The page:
I am the eldest daughter of Leo and Benedicta, descendants of one of the many families who fled from the state of Goa – India, some centuries ago due to the persecution against Christians by the Hindu and the Muslim government. In fact Goa was a rich Portuguese colony of Christian origin.
In my house in Karnataka, India, I always breathed an atmosphere of prayer life. Every evening my grandfather used to gather the family for the rosary, while, in the morning we meditated together the gospel of the day. I learned from my grandfather about the life of Jesus, Mary and of many saints. Every day before we go to bed, he narrated to us about their life. Every Sunday with my parents and with my two brothers I went for the Mass. And on Saturdays attended catechism in the afternoons.
From my family I came to know about many religious Institutes. The Capuchins, Claretians, Divine Word Missionaries, Carmelites and the Diocesans. In fact, I have six priest cousins and a Carmelite nun cousin. Their life and their way of being fascinated me. However, no one has ever invited me to know about their Institutes and I always felt free to make my choice. At school, we were often animated by the life of religious vocation as a way of living Christianity to the full. I was particularly attracted by the testimony of our sisters who encountered and helped the poor in the world, giving them the proclamation of the gospel. Even in my home, I was able to see how the faith transforms people. My mother prayed a lot for the conversion of my father who often did not take care of us. I was able to experience the presence of God through her prayers in my family. Later on my father became a catechist and a member of the Parish Pastoral Council.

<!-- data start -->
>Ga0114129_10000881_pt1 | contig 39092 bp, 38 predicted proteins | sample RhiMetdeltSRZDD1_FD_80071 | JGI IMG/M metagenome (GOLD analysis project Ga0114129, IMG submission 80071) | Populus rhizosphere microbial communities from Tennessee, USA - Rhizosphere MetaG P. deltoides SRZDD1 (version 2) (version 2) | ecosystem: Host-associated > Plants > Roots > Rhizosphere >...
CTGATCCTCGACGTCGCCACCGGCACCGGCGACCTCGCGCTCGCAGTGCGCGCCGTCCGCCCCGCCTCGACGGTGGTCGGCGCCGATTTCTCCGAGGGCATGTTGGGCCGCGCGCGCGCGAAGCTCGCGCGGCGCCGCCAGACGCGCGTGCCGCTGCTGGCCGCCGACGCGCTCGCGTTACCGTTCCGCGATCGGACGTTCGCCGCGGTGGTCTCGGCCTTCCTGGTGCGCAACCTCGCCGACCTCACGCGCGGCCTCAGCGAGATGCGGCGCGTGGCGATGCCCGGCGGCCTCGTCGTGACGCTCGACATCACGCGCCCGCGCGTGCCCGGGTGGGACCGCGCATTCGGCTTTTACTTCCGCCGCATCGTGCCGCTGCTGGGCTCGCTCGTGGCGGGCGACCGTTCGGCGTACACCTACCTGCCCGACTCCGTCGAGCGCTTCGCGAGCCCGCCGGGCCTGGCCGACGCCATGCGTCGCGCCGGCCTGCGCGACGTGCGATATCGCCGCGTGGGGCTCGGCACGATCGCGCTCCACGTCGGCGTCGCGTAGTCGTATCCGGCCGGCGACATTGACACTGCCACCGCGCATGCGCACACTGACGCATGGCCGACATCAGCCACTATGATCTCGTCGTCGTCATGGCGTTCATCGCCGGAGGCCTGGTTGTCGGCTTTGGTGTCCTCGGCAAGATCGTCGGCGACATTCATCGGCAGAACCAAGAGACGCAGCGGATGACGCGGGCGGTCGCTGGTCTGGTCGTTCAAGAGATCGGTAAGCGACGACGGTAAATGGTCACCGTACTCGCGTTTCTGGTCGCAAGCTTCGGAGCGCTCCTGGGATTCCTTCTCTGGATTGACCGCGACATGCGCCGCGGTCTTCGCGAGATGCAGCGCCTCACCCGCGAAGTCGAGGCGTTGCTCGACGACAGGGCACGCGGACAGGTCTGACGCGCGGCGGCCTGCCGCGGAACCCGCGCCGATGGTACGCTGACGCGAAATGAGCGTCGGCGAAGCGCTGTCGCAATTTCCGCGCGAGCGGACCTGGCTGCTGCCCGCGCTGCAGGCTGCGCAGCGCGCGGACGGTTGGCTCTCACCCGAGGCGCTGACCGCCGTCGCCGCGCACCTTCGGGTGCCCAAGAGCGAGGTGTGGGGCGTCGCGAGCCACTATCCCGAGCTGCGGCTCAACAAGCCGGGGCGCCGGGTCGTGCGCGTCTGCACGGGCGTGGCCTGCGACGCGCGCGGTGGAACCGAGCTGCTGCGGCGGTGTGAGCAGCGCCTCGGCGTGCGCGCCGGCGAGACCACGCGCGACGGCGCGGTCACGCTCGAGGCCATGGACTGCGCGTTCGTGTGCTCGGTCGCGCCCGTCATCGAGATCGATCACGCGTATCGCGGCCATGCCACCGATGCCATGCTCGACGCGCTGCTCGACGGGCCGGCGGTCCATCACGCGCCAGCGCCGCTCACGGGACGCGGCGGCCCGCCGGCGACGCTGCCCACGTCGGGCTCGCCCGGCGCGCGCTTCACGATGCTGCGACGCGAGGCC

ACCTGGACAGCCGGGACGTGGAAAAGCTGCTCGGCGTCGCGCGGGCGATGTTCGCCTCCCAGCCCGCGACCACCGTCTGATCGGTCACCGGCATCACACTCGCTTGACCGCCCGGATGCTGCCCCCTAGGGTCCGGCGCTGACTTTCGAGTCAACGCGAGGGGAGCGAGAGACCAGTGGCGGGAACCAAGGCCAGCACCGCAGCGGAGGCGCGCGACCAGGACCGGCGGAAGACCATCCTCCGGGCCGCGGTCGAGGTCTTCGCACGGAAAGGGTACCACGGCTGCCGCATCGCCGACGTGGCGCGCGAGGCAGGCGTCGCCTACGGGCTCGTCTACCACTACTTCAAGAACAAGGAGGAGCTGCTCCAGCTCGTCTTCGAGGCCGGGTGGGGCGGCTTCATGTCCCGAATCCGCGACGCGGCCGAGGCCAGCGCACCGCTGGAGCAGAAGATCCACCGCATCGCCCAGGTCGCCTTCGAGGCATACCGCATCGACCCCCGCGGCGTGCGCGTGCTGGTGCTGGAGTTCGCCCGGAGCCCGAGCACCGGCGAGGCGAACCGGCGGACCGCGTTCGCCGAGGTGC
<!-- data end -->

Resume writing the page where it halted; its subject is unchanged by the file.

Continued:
When I was 13 years old, I expressed to my parents the desire to become a missionary and at the age of 15 I joined the Missionary Sisters of the Immaculate in Andhra Pradesh for one year of vocational discernment ‘Come and See’, where I began to study English and Telugu and to know more closely about the lives of the sisters. After this experience I was sent as an aspirant to Mudarangady, in Karnataka, my State, to complete my higher secondary school education and go to the University for teaching in the elementary school. After the first Profession in 2008 I helped in the vocation animation that had fascinated me as a girl, in the pastoral care in the villages and teaching history and English in the school. I began to live that life among the people which I dreamt as a child.
I received my “destination” in the year 2015 for Italy. At first glance I was a bit confused because we used to hear that Italy is a mission of transition to go to the another mission or to give service to the Institute. Two years later I felt the importance of this mission. I am working in a parish where some people said to me that for a long time they did not have the presence of the sisters to teach catechism or for visiting families. However, I see that among the young people matures the responsibility towards the little ones: many of them, once they grow up, become animators of the new generations and their enthusiasm in transmitting what they received in oratory or catechesis. This experience strengthens and confirms my vocation as a missionary. I also encounter various situations of families of immigrants who face many difficulties for integration and livelihood: despite feeling helpless in front of them… I feel that listening is a way to be closer to their problems and to look at my problems with a different prospective since “I am also new”, as a missionary.